Studies of modern antisemitism have focused primarily on Germany, as both the country where the phenomenon is seen to have originated and where it reached its genocidal culmination in the Holocaust. This has led to an all too frequent identification of antisemitism with racial theories developed in Western Europe in the second half of the nineteenth century that came at the expense of the multiplicity of forms antisemitism took in spaces considered ‘peripheral’ to the European ‘centre’. Inextricably linked with the spatially and temporally uneven processes of modernisation, a plurality of modern antisemitisms became prominent during the same period in Europe’s ‘peripheries’ – East, North and South, as well as in the colonies – reflecting both transfers and imports of concepts developed in the European ‘centre’, on the one hand, and specificities related to distinct developmental paths, including different religious traditions in spaces less affected by industrial development. Similarly, the majority of studies dealing with antisemitism have focused primarily on antisemitic ideas and ideologies, displaying an interest in intellectuals and elites that has often ignored ‘popular’ antisemitisms visible among other social groups, such as peasants or workers, or indeed the reception and impact of antisemitic intellectuals among the general public.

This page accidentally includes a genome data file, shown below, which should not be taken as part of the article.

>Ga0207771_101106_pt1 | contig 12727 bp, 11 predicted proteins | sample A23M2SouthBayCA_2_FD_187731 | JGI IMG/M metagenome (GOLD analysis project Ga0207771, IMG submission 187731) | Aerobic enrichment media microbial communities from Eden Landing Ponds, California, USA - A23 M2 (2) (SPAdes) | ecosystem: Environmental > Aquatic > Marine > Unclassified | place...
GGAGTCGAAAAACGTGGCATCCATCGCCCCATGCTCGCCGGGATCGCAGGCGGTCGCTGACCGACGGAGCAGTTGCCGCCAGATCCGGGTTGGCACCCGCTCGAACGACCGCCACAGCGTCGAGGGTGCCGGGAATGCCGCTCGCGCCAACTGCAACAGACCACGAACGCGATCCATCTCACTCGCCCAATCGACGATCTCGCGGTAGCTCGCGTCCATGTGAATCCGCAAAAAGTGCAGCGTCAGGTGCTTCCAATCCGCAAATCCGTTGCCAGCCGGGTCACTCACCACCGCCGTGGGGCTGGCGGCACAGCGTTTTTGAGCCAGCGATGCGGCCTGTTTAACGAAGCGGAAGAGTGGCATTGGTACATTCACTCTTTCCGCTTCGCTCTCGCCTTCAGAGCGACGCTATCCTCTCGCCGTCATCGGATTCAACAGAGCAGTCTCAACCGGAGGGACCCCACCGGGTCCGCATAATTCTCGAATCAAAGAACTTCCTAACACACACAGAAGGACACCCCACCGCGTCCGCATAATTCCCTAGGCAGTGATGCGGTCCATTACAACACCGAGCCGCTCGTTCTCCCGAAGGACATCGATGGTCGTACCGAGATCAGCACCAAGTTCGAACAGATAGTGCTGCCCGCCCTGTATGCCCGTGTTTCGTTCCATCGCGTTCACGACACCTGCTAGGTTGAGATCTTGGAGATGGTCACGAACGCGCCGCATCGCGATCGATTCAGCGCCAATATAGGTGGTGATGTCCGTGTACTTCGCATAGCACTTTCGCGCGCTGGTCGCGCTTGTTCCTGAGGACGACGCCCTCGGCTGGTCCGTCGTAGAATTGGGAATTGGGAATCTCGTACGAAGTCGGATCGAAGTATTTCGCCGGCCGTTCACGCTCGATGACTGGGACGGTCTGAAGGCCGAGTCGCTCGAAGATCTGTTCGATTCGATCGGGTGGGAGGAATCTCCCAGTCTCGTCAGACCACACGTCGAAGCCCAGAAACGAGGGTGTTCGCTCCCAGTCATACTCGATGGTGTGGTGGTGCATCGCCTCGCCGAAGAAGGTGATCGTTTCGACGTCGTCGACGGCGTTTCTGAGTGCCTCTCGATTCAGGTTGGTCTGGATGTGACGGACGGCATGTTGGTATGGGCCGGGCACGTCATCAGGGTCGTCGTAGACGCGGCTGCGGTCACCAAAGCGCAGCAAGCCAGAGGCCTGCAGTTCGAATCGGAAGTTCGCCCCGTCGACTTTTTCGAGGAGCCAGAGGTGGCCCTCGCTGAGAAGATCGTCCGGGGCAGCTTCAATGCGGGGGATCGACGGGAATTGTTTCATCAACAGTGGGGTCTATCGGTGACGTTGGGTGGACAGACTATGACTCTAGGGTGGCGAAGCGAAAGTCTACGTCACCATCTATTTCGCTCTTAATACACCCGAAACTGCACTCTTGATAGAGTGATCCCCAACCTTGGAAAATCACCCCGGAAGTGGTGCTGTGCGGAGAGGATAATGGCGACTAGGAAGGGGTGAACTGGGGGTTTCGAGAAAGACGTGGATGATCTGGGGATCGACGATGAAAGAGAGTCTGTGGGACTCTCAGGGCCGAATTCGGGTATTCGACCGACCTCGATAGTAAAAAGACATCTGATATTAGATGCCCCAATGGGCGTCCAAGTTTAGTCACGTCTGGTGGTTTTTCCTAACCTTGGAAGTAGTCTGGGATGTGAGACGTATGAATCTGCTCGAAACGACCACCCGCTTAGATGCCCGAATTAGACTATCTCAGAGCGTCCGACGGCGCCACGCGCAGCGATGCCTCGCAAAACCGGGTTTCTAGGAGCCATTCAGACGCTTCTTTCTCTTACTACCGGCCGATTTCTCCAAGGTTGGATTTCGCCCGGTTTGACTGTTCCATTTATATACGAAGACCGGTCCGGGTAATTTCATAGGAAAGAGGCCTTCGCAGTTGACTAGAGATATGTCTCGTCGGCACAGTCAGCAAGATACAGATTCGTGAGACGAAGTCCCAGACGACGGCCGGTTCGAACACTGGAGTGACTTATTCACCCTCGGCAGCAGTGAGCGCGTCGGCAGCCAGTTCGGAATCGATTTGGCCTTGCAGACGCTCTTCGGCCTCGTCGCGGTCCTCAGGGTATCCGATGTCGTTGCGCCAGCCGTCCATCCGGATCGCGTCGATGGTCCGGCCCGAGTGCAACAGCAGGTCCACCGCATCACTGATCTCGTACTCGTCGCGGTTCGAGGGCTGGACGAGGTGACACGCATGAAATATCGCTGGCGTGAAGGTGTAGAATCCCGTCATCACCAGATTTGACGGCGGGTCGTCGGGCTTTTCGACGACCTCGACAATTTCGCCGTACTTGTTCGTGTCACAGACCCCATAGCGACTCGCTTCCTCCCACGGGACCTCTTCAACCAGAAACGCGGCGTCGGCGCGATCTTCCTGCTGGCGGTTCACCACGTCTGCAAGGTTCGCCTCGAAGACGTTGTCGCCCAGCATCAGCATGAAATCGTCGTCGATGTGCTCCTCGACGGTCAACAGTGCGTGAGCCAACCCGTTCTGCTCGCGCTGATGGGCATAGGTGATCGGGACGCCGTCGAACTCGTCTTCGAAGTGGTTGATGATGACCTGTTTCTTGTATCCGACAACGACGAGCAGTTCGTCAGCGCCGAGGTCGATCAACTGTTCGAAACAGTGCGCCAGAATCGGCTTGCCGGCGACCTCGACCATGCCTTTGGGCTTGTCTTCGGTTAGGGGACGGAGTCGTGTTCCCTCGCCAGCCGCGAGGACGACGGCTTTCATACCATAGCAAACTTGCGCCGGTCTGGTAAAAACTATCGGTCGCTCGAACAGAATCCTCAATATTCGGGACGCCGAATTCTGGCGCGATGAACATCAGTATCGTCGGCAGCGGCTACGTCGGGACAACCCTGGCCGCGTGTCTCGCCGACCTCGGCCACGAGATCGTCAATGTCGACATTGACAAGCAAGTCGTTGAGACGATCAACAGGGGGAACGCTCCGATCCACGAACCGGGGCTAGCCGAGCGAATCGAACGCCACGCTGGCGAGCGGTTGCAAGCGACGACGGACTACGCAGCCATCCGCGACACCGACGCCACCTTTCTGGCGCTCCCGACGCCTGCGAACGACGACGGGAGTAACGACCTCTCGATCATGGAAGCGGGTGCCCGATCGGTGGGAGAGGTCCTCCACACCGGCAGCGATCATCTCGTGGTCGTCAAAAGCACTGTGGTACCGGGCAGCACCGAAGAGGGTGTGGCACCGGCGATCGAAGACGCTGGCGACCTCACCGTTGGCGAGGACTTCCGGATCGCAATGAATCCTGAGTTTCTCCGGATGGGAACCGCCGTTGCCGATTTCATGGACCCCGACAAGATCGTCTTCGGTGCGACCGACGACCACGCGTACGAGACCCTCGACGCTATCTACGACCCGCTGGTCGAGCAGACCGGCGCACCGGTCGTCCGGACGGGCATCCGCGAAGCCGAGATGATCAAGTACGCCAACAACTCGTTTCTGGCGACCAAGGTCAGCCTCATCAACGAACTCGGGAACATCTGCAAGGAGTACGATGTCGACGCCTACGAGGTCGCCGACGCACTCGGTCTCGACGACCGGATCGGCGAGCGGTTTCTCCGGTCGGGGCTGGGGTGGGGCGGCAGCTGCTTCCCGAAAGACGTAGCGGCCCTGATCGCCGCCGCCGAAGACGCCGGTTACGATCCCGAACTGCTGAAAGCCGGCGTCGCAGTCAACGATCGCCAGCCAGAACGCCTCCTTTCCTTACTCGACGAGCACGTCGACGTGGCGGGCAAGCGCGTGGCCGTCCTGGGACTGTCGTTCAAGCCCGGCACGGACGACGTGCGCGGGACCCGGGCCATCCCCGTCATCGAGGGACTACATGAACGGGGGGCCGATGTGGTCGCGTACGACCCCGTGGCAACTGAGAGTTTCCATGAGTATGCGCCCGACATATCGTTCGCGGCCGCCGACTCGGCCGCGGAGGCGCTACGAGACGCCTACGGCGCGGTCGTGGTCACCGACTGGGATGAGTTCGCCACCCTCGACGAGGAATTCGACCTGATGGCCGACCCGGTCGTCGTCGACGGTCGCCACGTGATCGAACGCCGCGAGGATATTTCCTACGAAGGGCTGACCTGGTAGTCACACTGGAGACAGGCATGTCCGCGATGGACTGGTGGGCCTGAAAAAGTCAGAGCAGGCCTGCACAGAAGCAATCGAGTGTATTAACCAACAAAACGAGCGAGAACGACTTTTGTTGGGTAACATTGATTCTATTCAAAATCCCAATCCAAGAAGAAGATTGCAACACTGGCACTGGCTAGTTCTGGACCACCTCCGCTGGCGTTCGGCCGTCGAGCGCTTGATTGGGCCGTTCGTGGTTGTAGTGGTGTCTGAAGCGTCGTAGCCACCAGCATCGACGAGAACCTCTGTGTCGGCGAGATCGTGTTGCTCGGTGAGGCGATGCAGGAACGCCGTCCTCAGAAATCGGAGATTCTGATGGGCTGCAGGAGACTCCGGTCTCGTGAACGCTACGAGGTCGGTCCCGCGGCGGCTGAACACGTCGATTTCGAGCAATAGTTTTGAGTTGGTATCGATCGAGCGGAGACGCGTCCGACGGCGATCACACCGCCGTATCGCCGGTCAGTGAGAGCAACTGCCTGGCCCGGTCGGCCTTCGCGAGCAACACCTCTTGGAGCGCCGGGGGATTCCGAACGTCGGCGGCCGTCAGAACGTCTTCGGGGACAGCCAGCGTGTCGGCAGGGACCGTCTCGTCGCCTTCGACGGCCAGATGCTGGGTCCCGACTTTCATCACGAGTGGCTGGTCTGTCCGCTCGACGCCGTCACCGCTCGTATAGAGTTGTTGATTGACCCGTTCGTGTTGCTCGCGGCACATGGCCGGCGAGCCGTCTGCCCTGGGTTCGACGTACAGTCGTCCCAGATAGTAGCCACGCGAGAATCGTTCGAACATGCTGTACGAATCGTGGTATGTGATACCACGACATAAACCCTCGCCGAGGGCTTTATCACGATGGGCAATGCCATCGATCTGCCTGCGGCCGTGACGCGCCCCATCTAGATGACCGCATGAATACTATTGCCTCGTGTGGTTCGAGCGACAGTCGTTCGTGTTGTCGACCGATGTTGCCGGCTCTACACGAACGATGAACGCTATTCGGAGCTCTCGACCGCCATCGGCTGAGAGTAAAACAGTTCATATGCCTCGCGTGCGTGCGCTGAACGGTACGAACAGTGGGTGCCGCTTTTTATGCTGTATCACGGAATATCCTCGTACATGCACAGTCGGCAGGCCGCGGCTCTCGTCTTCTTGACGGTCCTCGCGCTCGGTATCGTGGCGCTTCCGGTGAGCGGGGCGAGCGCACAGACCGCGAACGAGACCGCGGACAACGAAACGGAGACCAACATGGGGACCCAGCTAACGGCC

As such, the present conference seeks to nuance such narratives by bringing into discussion views from the peripheries. In this context, the concept of modern antisemitism is seen not as an exclusive product of a centre that was consequently transferred to the peripheries, but rather in the framework of the entanglements between such transfers and local patterns of exclusion, producing a plurality of narratives and forms of prejudice that in turn affected the racist concepts developed at the centre.
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